As hospitals faced the onslaught of scared patients fearing they had Covid-19, some organizations tip-toed into artificial intelligence to help serve as a first line of defense. The impact may send AI into the hospital mainstream.
Social distancing could become the new normal for months to come, until a vaccine develops. Here’s how some companies have adapted to these new rules.
While hospitals and other healthcare firms provide frontline protection against Covid-19, scammers and hackers have used the confusion to attack. And many healthcare boards have ignored cybersecurity, leaving organizations vulnerable.
In the fallout of COVID-19, technology has become the one sector that has uniquely benefited from the isolated workforce and the need for novel medicine. But the reliance on tech, medical technology and biotechnology in this uncertain time has provided opportunities for non-tech firms to unite with tech and medical leaders as well.
The COVID-19 crisis left organizations in a tough spot. How boards reacted in the face of this pressure may leave them liable, according to recent situations with similar outbreaks and illnesses.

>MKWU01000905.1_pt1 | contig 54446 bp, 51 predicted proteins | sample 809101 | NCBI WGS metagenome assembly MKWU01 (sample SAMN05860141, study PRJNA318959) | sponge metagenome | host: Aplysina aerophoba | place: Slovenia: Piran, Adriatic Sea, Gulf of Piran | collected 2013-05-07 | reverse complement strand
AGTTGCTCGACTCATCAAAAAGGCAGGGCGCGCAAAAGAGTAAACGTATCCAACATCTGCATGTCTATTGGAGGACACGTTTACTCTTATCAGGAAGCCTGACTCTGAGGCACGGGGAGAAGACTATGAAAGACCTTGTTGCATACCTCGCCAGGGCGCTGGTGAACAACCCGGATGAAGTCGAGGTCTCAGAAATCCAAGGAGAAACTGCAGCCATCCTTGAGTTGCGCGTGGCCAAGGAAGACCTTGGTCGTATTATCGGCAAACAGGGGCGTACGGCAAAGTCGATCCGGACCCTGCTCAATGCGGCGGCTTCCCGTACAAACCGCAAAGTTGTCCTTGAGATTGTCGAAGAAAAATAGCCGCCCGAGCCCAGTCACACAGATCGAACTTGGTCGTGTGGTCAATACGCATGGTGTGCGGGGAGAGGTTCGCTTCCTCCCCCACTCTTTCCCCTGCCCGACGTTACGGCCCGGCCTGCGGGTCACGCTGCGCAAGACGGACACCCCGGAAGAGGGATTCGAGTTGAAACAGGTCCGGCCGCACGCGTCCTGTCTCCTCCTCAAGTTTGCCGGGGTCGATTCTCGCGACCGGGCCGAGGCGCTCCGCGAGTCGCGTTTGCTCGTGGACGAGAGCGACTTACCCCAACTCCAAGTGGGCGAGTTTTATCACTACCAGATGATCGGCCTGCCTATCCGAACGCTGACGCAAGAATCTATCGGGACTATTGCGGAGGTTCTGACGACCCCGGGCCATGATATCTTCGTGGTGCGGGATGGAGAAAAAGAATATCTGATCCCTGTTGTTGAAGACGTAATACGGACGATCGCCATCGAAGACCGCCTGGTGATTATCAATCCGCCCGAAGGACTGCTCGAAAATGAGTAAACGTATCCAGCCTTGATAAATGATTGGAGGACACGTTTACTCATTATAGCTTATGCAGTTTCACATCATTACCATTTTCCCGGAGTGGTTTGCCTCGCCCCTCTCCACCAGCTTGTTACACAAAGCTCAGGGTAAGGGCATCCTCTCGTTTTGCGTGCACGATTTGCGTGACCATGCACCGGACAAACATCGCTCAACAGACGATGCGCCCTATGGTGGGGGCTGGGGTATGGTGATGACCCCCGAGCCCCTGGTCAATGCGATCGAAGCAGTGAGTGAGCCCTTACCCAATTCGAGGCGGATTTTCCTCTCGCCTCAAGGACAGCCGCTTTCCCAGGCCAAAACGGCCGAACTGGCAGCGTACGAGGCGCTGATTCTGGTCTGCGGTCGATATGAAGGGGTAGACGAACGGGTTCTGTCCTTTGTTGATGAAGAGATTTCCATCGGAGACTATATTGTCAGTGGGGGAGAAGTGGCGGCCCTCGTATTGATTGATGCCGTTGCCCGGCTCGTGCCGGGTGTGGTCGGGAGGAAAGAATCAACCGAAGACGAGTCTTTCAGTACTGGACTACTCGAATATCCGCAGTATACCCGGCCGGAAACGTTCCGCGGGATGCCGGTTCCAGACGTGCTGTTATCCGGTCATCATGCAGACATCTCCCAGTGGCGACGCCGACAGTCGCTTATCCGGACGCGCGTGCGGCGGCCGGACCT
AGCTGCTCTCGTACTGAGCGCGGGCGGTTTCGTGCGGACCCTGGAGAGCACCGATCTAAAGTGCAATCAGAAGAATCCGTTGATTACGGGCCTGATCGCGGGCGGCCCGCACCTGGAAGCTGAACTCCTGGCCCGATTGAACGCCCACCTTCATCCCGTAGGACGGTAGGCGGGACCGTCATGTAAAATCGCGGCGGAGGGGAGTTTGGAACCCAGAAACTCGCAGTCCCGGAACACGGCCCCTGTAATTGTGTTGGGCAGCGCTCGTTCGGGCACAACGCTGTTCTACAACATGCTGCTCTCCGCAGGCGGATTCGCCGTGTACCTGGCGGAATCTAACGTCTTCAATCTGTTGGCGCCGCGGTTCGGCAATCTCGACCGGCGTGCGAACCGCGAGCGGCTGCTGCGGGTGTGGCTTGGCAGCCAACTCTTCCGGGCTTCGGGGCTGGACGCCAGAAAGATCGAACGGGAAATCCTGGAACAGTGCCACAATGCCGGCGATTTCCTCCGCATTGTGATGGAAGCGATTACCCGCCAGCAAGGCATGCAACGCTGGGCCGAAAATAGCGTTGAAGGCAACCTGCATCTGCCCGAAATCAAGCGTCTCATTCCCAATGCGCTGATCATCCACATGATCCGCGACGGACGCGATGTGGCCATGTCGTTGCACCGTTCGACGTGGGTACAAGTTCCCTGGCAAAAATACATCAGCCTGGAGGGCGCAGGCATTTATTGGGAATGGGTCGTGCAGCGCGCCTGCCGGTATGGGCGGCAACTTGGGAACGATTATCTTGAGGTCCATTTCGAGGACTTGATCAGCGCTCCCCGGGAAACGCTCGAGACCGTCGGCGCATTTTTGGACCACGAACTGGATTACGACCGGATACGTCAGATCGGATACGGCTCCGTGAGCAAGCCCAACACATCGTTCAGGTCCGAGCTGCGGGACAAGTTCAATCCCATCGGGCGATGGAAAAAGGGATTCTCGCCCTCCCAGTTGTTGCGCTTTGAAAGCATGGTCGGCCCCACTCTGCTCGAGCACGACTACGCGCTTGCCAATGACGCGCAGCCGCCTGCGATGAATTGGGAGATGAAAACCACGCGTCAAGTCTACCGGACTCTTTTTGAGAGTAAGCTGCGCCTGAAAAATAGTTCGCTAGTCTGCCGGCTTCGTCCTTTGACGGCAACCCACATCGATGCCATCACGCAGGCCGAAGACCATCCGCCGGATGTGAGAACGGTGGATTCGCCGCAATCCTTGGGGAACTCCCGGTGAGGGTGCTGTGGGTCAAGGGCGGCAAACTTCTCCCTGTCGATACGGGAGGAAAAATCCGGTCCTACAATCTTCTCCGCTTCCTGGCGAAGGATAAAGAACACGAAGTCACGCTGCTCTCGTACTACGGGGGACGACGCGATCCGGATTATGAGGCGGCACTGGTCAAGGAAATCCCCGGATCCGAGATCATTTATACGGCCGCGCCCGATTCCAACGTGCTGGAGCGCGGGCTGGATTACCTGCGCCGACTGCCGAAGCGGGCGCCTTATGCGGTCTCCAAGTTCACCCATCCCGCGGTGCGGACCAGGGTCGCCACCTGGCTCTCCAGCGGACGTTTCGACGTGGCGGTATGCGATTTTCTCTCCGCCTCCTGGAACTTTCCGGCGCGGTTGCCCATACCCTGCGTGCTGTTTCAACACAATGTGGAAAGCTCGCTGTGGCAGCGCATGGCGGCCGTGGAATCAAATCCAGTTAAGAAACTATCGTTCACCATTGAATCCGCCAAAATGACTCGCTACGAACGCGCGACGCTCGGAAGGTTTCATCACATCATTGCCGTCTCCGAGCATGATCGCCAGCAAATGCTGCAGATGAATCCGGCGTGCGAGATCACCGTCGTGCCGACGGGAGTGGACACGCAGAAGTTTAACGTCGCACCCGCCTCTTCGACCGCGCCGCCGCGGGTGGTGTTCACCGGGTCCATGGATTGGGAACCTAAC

In the U.S., where health insurance through an employer is the primary way to receive care, many patients may abstain from going to the doctor due to costs. This has the potential to further the spread of the virus and has put insurers in the spotlight.
The New York Times has reported that executives at Walgreens Boots Alliance asked consultants to remove findings from an internal report that included complaints from its employees. For a better way of making sure information isn’t hidden from the board, look towards this technology darling.
The healthcare industry has been a fountain of dealmaking lately. Companies wanting to make acquisitions or sell businesses this year should learn from the experts.
The efforts of President Donald Trump’s administration to force healthcare providers such as hospitals and drug makers to disclose pricing isn’t going down without a fight.